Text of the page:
Thorpe on the Hill is a small village and civil parish in the North Kesteven District of Lincolnshire, England. It is situated less than 1 mile (1.6 km) north from the A46 road, and 6 miles (10 km) southwest of Lincoln city centre. In the 2001 UK census the parish population was 530. In the 19th century the population was 175 in 1811, gradually increased to 350 in 1881 and then dropped back again as the century turned.
In addition to the Anglican church dedicated to St. Michael there was a Wesleyan Methodist chapel built in 1909 and an earlier Free Methodist chapel. (Source: GENUKI)
In 1931 the neighbouring parish of Morton was absorbed into the parish, but there was no name-change.
Lincolnshire is very low-lying and land had to be drained for agriculture to be successful. The larger drainage channels, many of which are parallel to each other, became boundaries between parishes. Many parishes are long and thin for this reason.
There is much fenland in Lincolnshire, particularly in the Boston and Horncastle areas. Fenlands tended to be extraparochial before the mid 1850s, and although many sections were identified with names and given the title "civil parish", little information has been found about them. Many appear to be abolished in 1906, but the parish which adopts them is not given in A Vision of Britain through Time. Note the WR category Lincolnshire Fenland Settlements which is an attempt to organize them into one list.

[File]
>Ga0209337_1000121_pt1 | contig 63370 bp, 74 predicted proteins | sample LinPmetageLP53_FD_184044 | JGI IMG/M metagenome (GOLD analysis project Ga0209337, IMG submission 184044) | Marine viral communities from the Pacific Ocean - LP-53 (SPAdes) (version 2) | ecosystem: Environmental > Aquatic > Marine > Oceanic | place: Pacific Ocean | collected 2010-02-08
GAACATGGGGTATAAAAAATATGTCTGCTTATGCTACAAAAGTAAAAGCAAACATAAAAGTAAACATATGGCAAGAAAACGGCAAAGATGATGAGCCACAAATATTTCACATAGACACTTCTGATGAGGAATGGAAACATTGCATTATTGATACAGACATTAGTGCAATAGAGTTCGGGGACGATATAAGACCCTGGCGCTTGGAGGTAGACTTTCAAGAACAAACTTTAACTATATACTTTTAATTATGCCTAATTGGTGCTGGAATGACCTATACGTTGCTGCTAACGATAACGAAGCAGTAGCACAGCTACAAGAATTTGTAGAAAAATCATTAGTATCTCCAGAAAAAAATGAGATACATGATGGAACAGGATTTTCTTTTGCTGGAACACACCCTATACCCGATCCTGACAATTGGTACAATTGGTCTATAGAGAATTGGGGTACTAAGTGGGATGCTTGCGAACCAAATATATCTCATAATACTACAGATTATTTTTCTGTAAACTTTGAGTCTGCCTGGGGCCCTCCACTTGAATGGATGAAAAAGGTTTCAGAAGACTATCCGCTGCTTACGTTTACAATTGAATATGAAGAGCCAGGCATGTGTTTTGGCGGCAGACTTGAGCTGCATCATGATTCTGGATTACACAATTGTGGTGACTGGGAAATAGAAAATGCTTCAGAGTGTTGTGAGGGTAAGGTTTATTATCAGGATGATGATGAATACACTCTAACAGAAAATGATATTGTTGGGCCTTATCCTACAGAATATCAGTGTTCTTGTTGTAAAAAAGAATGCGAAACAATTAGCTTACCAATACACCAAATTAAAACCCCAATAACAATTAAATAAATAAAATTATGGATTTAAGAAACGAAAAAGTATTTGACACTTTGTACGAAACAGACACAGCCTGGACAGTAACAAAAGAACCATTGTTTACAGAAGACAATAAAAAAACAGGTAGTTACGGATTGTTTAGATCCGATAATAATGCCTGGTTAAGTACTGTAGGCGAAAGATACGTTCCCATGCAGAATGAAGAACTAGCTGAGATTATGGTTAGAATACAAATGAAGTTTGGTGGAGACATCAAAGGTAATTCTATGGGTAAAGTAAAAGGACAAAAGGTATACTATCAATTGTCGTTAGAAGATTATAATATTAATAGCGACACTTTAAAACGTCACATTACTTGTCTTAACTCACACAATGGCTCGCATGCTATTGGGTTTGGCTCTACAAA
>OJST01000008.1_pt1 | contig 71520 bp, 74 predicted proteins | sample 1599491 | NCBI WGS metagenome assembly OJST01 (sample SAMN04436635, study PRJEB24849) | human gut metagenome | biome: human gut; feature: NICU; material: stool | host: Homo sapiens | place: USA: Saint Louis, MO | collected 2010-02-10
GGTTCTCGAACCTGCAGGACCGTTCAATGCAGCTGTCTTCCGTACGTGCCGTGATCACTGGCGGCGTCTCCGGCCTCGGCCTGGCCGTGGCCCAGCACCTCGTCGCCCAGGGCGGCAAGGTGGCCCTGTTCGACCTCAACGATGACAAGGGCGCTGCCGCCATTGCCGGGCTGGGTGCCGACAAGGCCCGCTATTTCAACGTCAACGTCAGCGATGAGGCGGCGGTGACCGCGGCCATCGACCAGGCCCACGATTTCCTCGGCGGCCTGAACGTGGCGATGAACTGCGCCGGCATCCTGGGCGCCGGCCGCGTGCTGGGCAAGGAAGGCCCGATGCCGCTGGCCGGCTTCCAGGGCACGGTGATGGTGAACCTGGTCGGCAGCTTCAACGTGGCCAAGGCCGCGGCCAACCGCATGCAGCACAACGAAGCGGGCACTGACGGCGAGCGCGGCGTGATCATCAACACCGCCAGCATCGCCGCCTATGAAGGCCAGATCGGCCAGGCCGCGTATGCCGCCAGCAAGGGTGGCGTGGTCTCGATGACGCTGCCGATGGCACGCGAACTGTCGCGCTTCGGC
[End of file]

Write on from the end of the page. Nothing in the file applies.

From 1889 until 1974 Lincolnshire was divided into three administrative counties: Parts of Holland, Parts of Kesteven and Parts of Lindsey. These formal names do not fit with modern grammatical usage, but that is what they were, nonetheless. In 1974 the northern section of Lindsey, along with the East Riding of Yorkshire, became the short-lived county of Humberside. In 1996 Humberside was abolished and the area previously in Lincolnshire was made into the two "unitary authorities" of North Lincolnshire and North East Lincolnshire. The remainder of Lincolnshire was divided into "non-metropolitan districts" or "district municipalities" in 1974. Towns, villages and parishes are all listed under Lincolnshire, but the present-day districts are also given so that places in this large county can more easily be located and linked to their wider neighbourhoods. See the WR placepage Lincolnshire, England and the smaller divisions for further explanation.